One of Turkey’s largest private lenders, Garanti Bankasi, has received regulatory approval from the Capital Markets Board (SPK) to issue up to $6bn worth of eurobonds abroad, SPK said on February 7 in its regular weekly bulletin.
Garanti Bankasi will redeem €500mn worth of eurobonds in July and another $750mn worth of eurobonds in October, according to its 2019 operating plan guidance.
Spain’s Banco Bilbao Vizcaya Argentaria (BBVA) controls a 49.85% stake in Garanti Bankasi, according to public disclosure platform (KAP).
Green light for Turk Telekom
The latest SPK bulletin also showed that the country’s largest telco Turk Telekom has been given the green light to issue up to $500mn worth of eurobonds abroad.
In 2014, Turk Telekom issued $1bn worth of senior unsecured eurobonds in two equal $500mn tranches with maturities of 5 and 10 years, according to an investor presentation on its website. In 2015, the telco issued another $1bn worth of senior unsecured eurobonds in two equal $500mn tranches with maturities of 5 and 10 years.
On February 4, Turk Telekom said in a bourse filing that it has allocated $20mn to repurchase its bonds currently trading on the Irish Stock Exchange with the ISIN Code XS1028951264. According to the bourse filing, the company on February 1 bought bonds nominally-valued at $5mn at an average price of $93.125 for a total consideration of $4.69mn.
On February 6, it said it had bought another $5mn of nominally-valued bonds at an average price of $93.25 for a total consideration of $4.66mn. On February 7, it bought an additional $2.5mn of nominally-valued bonds at an average price of $93.625 for a total consideration of $2.34mn.
The largest M&A deal in Turkey in 2018 was the debt restructuring of Turk Telekom. The default of Ojer Telekom (Otas), the former major shareholder in Turk Telekom, is Turkey’s largest ever default.
Otas borrowed $4.75bn in 2013 to refinance its acquisition of a 55% stake in Turk Telekom. Akbank has $1.7bn worth of exposure to Otas’ loan while Garanti Bank contributed with $1bn and Is Bankasi with $500mn.
The 55% stake in Turk Telekom was taken over by a special purpose vehicle, Levent Yapilandirma Yonetimi (LYY), which is controlled by Akbank, Garanti Bank and Isbank.
Turk Telekom made a net profit of TRY2.22bn ($428.9mn) in Q4 versus a net loss of TRY113mn in the same period a year ago thanks to the bounce back of the Turkish lira, the company said on January 30 in a bourse filing.
Fitch Ratings rate Turk Telekom at BB+/Negative while Standard & Poor’s has the company at BB-/Stable.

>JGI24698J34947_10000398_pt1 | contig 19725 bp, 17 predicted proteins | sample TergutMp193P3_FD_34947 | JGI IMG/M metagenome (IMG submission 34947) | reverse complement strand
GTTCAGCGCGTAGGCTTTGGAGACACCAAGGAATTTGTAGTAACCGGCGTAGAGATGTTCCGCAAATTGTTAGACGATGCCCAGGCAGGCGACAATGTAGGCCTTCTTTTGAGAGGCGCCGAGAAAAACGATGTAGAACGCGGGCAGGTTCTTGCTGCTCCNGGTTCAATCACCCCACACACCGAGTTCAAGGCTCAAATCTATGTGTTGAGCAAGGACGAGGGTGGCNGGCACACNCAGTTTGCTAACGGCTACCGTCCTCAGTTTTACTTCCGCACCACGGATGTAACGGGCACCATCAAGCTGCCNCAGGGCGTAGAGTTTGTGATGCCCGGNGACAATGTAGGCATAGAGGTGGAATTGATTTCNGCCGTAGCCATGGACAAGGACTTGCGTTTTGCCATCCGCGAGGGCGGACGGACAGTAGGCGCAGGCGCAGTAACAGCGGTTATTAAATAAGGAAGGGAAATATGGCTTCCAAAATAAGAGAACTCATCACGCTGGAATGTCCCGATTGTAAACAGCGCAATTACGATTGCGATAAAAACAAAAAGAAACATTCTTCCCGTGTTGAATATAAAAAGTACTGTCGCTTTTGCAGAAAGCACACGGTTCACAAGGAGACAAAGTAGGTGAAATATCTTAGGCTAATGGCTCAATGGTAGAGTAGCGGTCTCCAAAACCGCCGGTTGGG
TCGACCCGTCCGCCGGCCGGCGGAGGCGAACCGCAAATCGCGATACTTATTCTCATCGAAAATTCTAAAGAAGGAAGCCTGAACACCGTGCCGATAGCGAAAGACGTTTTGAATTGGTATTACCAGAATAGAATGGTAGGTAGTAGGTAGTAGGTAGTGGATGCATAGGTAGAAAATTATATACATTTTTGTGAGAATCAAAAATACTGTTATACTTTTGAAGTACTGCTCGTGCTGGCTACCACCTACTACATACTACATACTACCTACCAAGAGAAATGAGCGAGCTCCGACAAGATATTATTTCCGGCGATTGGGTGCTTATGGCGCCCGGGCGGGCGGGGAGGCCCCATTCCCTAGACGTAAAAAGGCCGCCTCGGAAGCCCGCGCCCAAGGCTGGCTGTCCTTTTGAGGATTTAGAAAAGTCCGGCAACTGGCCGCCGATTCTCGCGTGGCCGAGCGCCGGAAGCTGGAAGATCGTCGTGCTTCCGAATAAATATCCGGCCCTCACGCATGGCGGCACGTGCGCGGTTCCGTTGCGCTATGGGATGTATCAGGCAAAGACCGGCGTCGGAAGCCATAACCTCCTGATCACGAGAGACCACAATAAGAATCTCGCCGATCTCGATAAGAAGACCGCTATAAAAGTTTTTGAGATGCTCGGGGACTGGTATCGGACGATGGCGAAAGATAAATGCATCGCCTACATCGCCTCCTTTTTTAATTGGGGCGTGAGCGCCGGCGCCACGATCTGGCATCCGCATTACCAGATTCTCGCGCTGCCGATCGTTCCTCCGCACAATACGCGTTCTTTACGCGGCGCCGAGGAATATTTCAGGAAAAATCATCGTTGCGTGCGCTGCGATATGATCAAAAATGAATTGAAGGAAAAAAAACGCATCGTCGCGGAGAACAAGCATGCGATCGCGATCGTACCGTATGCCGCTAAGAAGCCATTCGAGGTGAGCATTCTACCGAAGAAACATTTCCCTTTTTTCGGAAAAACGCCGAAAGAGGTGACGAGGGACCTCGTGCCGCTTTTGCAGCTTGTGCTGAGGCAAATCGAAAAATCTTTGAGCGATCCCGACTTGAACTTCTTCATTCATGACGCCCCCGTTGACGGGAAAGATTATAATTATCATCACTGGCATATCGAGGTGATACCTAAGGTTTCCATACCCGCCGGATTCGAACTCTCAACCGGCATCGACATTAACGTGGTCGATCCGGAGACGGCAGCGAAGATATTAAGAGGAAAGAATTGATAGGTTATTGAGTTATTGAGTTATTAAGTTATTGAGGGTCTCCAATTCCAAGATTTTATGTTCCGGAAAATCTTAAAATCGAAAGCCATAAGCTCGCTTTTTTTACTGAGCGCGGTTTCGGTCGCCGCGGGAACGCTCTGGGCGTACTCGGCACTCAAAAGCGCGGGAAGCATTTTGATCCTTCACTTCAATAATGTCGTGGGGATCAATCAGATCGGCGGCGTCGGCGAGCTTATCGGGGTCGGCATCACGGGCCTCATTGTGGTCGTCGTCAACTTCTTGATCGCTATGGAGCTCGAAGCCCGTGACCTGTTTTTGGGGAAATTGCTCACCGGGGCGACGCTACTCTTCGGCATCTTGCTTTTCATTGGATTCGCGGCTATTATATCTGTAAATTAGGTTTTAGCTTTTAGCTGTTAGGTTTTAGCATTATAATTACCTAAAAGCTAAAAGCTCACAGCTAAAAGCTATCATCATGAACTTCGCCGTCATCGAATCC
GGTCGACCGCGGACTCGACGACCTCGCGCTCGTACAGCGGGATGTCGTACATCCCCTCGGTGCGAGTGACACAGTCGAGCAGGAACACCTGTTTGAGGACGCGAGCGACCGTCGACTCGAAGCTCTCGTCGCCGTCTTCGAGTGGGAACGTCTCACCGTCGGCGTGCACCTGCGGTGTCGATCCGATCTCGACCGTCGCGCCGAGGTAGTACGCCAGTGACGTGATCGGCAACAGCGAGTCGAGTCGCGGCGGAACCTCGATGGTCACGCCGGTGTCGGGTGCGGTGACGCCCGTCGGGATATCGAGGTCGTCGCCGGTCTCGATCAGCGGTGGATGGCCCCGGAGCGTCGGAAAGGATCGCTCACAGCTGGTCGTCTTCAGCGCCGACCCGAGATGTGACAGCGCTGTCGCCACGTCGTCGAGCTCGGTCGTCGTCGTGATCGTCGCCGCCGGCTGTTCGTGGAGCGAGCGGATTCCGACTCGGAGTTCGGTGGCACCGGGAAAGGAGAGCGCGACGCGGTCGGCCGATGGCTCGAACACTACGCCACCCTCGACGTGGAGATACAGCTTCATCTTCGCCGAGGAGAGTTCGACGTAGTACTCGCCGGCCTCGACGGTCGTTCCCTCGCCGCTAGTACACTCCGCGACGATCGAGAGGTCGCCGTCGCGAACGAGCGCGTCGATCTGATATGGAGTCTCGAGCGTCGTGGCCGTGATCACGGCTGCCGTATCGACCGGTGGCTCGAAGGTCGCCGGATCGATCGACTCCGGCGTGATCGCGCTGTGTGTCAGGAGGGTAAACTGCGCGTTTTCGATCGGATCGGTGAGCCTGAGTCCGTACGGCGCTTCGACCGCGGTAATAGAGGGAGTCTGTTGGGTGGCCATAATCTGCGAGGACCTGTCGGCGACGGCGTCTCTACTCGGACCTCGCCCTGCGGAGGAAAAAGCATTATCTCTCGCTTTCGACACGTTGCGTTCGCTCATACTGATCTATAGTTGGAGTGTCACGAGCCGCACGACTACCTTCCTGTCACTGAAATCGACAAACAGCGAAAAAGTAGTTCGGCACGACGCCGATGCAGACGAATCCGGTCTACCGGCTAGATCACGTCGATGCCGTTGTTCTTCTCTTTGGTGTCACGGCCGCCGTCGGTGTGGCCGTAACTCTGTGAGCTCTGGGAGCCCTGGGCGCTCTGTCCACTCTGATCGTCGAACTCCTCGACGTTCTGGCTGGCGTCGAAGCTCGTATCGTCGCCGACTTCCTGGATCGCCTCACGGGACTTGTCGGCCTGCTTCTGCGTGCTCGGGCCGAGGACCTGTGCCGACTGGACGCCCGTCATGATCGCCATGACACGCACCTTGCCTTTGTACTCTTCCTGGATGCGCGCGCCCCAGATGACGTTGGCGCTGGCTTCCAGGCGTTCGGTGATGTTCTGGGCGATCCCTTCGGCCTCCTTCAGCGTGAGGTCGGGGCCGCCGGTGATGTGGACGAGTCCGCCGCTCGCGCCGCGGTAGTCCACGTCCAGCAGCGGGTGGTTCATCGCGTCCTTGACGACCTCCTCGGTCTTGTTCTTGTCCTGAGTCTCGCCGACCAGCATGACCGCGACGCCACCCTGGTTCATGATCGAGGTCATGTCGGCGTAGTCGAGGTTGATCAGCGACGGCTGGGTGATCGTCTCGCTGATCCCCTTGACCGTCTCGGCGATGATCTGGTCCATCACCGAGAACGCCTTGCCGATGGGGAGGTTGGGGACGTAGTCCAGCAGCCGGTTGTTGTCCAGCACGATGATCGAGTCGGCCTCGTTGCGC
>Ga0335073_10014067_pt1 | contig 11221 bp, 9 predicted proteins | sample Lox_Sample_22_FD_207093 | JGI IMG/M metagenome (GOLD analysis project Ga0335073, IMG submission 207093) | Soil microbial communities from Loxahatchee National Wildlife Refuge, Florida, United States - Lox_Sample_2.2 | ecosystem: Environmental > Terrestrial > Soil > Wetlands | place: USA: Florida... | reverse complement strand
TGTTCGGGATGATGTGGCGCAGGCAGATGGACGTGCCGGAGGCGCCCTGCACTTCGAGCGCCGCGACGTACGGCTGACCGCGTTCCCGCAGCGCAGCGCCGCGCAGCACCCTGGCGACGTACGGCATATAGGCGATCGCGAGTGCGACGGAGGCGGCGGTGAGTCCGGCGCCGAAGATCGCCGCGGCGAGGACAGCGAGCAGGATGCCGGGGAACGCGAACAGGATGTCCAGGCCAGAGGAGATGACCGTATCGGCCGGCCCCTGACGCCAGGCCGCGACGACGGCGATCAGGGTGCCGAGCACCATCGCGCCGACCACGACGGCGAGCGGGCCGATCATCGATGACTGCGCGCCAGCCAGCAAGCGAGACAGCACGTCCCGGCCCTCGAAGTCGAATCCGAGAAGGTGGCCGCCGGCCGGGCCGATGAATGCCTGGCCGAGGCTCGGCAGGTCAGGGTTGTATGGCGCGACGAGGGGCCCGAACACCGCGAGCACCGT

Akbank in for $600mn of refinancing
On February 8, Reuters reported that Akbank was seeking a $600mn worth of refinancing for its $1.2bn equivalent syndicated loan maturing in March.
In March 2018, Akbank obtained the syndicated loan in $604.5mn and €483mn tranches while the cost for one year tranches stood at Libor+1.30% and Euribor+1.20%, and at Libor+2.10% for the two-year tranche.
Akbank said in an emailed statement that it cut the all-in cost of the refinancing by 25bp to Libor+250bp and Euribor+240bp compared to Libor+2.75% and Libor+2.65% obtained in September for a syndicated loan facility from international markets equivalent to $980mn, comprised of $285mn and €591mn with a maturity of 367 days.
Global Capital announced on February 6 that it chose Akbank’s September loan as “Turkish Deal of the Year.”
Akbank is the first Turkish lender set to refinance a deal in 2019, Global Capital reported on February 8.
Turkish lenders have been restructuring large corporates’ loans since last year while public lenders were recently employed to restructure individuals’ credit card debts and also football clubs’ debts.
Tables on loan restructurings scrapped
There is no official figure available on the total amount restructured by Turkish lenders while CNN Turk reported on February 1 that the banking watchdog BDDK issued an amendment to the current regulation to scrap the tables on loan restructurings in the footnotes of lenders’ financials.
Offering more ‘good tidings’, BDDK released a draft amendment to the current regulation to “allow” local lenders to restructure consumer loans for maturities up to 60 months, daily Sabah reported on February 7.
“Banking is not a place to collect deposits and sit on them,” Turkish finance minister Berat Albayrak told chief economic correspondents of Turkish media outlets on February 6, Seref Oguz wrote on February 7 in his column for Sabah.
Albayrak also complained that loan volumes were not growing despite declining interest rates.
“The deterioration in the credit market continues in the first month of 2019. As of January 25, total credit volume rose by 12.4% yoy, the slowest pace in more than two years,” Isbank Research said on February 7 in its monthly economic review.
BBVA Research was extremely positive in its economic outlook for Turkey released on February 7. “Firm policies helped to stabilize Turkish Financial Markets and the economy is re-balancing fast. The economic activity adjustment gained momentum at the end of 2018 but there are early signs of bottoming-out. We expect policymakers to stick to sound policies,” it said.
Turkish automaker Tofas said on February 7 in a bourse filing that its consolidated net income rose by 4% y/y to TRY1.33bn in 2018 but it declined by 23% y/y to TRY326.5mn in Q4.
Tofas foresees its overall production falling to 235,000-260,000 units in 2019 after declining by 21% y/y to 302,000 in 2018.